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scapers, hardware stores and art galleries have taken root in our villages and offer not only products, services, and wages, but also learning opportunities, training, and the confidence for other business people to open their own enterprise. The money that exchanges hands is critical to the economic prosperity for many, but it goes beyond that. It goes to the current character of the village or city and it gives us a direction along with future optimism for our young people. One business may look small and insignificant to the casual observer but look deeper and you will see that its affect is far-reaching. Vince Netherland is executive director of the Polk County Economic Development Corporation, a public-private organization created to encourage economic development and capital investment, create and retain quality jobs, enhance the tax base and facilitate positive sustainable growth throughout Polk County, Wisconsin.

TEACHERS: Extending gratitude for those who shape minds FROM PAGE 5

role in shaping our children’s future. Let us continue to be engaged, work hard, and practice fairness in our daily lives, just like our teachers do in theirs. State Senator Patty Schachtner represents Wisconsin’s tenth senate district. The district covers parts of Burnett, Dunn, Pierce, Polk, and St. Croix counties.


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COURT: Support, structure help woman turn life around FROM PAGE 1

drug tests, attend weekly meetings with a judge and look for a job. In the process, they find stability as they set forth on a new path, and prove they can handle setbacks without relapsing. “It was hard in the beginning,” Jacoby said. “I was just used to doing what I wanted to do. … What really kept me going was my family. I know what it did to them. I was not a good person.” Jacoby also had support from the Butterfly House, a sober transition house for women. “That was a huge help,” she said. “I had no idea how to live like a normal person. I couldn’t hold a job. I was a mess.” Now, she calls herself a responsible adult with a home and job. “I have my own apartment,” she said. “It’s something I never thought would happen. I lived out of a van. And they helped me find a program that would fund my CNA [certified nursing assistant] license. I’m a registered CNA now. “I know how to handle situations better,” she continued. “Before, my immediate thought to any hiccup would be,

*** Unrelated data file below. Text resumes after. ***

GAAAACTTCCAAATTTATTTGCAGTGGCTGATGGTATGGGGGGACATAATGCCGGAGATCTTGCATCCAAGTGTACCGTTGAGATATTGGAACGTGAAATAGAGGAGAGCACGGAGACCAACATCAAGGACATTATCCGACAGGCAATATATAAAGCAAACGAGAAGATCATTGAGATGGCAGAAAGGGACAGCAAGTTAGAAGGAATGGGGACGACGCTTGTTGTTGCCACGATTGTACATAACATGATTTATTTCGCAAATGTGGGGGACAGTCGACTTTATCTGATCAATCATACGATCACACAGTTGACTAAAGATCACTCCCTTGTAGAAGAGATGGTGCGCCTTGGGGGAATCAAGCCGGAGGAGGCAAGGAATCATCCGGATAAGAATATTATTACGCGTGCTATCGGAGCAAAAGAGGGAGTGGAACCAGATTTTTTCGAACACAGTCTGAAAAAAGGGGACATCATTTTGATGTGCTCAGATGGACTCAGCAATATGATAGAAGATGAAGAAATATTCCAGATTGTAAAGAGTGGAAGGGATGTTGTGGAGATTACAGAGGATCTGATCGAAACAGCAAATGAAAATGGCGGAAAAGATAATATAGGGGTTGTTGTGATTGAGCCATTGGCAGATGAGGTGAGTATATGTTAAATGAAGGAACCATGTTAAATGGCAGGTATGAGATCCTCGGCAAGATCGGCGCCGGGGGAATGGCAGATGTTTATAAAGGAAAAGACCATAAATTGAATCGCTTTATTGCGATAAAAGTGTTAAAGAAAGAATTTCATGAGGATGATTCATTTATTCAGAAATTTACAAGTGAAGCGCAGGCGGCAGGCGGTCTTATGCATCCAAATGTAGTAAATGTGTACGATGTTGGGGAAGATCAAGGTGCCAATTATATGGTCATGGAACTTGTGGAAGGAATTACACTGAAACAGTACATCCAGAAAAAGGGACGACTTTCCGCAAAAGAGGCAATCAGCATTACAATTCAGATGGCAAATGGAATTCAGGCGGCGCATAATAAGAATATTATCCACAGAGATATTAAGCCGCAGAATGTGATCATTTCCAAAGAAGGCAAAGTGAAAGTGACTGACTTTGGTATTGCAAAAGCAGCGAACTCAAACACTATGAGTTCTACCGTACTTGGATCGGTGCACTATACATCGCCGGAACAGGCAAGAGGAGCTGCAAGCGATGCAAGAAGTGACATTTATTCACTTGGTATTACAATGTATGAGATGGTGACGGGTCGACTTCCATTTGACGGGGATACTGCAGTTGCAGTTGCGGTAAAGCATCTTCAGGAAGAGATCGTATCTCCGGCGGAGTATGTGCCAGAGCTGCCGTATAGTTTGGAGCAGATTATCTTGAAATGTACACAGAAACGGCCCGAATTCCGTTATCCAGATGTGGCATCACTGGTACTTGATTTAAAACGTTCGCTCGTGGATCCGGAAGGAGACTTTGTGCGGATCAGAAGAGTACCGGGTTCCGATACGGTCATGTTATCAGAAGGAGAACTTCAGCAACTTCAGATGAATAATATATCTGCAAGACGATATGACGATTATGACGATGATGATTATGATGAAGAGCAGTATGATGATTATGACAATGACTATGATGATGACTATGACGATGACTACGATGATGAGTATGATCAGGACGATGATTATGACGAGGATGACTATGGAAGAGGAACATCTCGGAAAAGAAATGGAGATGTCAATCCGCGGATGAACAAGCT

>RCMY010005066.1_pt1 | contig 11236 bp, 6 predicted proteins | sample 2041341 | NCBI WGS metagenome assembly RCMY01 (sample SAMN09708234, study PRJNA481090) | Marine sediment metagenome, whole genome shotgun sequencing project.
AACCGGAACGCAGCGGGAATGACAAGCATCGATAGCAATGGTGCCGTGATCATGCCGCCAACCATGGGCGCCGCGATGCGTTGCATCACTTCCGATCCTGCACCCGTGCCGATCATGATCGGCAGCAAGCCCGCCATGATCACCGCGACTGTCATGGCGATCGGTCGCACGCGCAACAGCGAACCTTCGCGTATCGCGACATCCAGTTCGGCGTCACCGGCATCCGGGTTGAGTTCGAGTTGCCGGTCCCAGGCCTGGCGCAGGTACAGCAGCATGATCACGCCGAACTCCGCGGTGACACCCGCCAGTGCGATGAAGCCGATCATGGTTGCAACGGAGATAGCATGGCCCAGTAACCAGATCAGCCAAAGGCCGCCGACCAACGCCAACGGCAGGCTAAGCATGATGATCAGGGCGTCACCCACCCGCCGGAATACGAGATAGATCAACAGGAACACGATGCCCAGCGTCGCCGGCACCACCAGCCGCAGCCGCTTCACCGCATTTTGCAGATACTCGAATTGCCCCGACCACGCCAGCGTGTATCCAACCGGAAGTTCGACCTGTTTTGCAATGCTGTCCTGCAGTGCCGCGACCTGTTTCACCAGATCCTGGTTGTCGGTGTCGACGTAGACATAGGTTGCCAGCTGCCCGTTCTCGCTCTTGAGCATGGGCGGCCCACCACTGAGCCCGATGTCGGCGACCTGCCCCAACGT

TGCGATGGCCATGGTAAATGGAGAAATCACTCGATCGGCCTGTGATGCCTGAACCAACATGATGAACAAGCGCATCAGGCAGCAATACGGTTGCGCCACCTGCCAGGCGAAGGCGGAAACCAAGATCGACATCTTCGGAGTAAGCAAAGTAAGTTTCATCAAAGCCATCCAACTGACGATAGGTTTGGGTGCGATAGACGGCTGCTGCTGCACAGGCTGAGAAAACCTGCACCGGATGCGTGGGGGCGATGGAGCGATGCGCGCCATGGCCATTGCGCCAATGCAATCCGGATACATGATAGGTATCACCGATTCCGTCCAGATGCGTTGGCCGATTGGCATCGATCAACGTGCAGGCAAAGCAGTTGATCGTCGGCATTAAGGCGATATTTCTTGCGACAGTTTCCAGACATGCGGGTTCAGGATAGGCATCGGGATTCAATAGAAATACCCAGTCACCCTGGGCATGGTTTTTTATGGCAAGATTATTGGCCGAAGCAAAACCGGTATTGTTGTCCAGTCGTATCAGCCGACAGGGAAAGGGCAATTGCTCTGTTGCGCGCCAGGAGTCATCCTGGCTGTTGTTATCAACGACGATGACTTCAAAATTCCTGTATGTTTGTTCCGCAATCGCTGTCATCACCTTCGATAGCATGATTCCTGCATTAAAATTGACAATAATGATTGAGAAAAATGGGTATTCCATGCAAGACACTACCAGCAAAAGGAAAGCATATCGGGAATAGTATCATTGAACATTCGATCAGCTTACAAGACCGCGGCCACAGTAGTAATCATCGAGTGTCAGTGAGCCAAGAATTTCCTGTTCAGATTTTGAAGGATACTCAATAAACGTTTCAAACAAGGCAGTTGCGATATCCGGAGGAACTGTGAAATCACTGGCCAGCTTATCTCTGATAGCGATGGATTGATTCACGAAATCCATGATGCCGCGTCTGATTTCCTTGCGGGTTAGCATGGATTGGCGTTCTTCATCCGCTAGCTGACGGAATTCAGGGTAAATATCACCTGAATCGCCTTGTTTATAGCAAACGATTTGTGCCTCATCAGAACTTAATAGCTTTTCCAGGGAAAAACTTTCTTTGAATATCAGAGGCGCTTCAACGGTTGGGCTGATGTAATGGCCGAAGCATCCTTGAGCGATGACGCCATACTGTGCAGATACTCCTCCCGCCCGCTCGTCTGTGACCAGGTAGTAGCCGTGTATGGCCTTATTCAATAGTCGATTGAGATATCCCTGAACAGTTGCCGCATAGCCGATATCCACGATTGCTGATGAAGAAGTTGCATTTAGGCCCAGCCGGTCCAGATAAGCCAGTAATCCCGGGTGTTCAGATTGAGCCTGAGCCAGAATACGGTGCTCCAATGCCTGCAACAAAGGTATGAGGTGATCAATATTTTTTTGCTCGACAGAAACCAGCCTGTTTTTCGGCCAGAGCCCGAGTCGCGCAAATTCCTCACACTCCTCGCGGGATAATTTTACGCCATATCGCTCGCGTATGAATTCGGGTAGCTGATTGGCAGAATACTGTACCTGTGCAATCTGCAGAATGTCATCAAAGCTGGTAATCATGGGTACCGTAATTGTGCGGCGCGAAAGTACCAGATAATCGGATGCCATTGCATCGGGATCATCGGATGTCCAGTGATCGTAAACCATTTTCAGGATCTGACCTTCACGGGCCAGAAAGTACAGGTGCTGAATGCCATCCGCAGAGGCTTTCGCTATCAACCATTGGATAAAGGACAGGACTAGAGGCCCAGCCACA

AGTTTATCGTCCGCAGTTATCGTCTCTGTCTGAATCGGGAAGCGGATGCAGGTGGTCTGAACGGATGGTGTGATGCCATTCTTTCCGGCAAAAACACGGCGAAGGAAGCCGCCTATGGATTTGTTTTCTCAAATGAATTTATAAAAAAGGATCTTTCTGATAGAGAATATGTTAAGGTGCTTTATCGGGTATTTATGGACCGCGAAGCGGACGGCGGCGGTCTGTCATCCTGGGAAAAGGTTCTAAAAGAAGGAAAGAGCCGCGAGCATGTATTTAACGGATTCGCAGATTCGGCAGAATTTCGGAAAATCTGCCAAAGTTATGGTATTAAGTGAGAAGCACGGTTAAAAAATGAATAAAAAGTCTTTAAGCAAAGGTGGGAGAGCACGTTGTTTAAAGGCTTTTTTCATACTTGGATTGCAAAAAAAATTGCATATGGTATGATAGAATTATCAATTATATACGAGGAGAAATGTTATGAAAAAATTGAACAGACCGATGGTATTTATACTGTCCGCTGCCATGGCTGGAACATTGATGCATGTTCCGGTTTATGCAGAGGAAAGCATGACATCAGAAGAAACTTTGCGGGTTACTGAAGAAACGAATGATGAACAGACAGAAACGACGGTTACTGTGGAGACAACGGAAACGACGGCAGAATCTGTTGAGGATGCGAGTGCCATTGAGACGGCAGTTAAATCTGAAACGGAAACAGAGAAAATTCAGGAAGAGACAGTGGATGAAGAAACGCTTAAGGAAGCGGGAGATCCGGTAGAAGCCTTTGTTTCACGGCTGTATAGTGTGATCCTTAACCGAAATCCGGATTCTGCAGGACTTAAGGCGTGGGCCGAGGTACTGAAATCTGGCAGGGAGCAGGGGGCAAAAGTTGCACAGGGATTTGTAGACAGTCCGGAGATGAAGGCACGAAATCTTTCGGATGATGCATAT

‘Forget it. It’s screwed up anyways, I’ll screw it up more.’ Now I have healthy coping skills. I know I can talk to someone or go for a walk.” At the May 4 graduation ceremony, after working an all-night shift, Jacoby offered gratitude to the treatment court team, staff at the Butterfly house and to her mother, who was in the audience. Denise Jacoby, Abigail’s mother, addressed complicated emotions in watching her daughter struggle to overcome addiction. “I very much appreciate this program,” she said. “The treatment court team really helped guide and encourage Abby, and helped her grow into this graduate. It’s certainly not a path, as a parent, you ever imagine you’d travel. I think everybody says, ‘Not my kid.’ “I never imagined I’d end up here,” she continued, “but I’m grateful for where we are today. … I’m so proud. Parents just love their kids.” Once hopeless, Jacoby now plans to pursue a registered nursing license. She has turned her life around, as she vowed to do, and earned every bit of hope she has for the future.

Delivering Your Community


Wasp watchers wanted Get ready to grab a net, study native wasps and hunt for non-native emerald ash borers. The emerald ash borer is an invasive insect that has infiltrated and destroyed millions of ash trees in more than 20 states. Join the St. Croix River Association and Friends of Scandia Parks & Trails for a free lesson in finding and identifying native wasps. Learn to determine whether the wasps are consuming and feeding emerald ash borers to their larvae. Through this educational event you will become an important part in overcoming this critical environmental issue in our area. Jennifer Schultz, Wasp Watchers program coordinator at the

University of Minnesota Extension, will teach participants about emerald ash borers and citizen scientists’ role in helping stop their spread. “As we mark the 50th anniversary of the St. Croix National Scenic Riverway, we want to make sure we are doing what we can to preserve the beautiful river and the trees which surround it,” said Deb Ryun, executive director of the St. Croix River Association. “Tracking emerald ash borer is an important step in stopping the further infestation of this harmful non-native species.” 2018 marks the 50th anniversary of the Wild & Scenic Rivers Act. From this Act, the St. Croix and

Gains made in treatment, vaccine research MADISON - Winter cave and mine surveys in 2018 show that whitenose syndrome continues to ravage Wisconsin's cave bats and the steep loss of these beneficial insect-eaters is likely to be seen this summer in nighttime skies, state endangered resources officials say. "We're still seeing new sites with infection and bigger declines in the numbers of bats we're surveying in winter," says J. Paul White, Wisconsin Bat Program lead with the Wisconsin Department of Natural Resources. Pepin County was added to the list of those with hibernacula infected with the disease. White and other Wisconsin conservation biologists did find some silver linings in their 2018 winter surveys, and federal and university research DNR is assisting with are showing promise and progress in developing WNS vaccines and treatments, White says.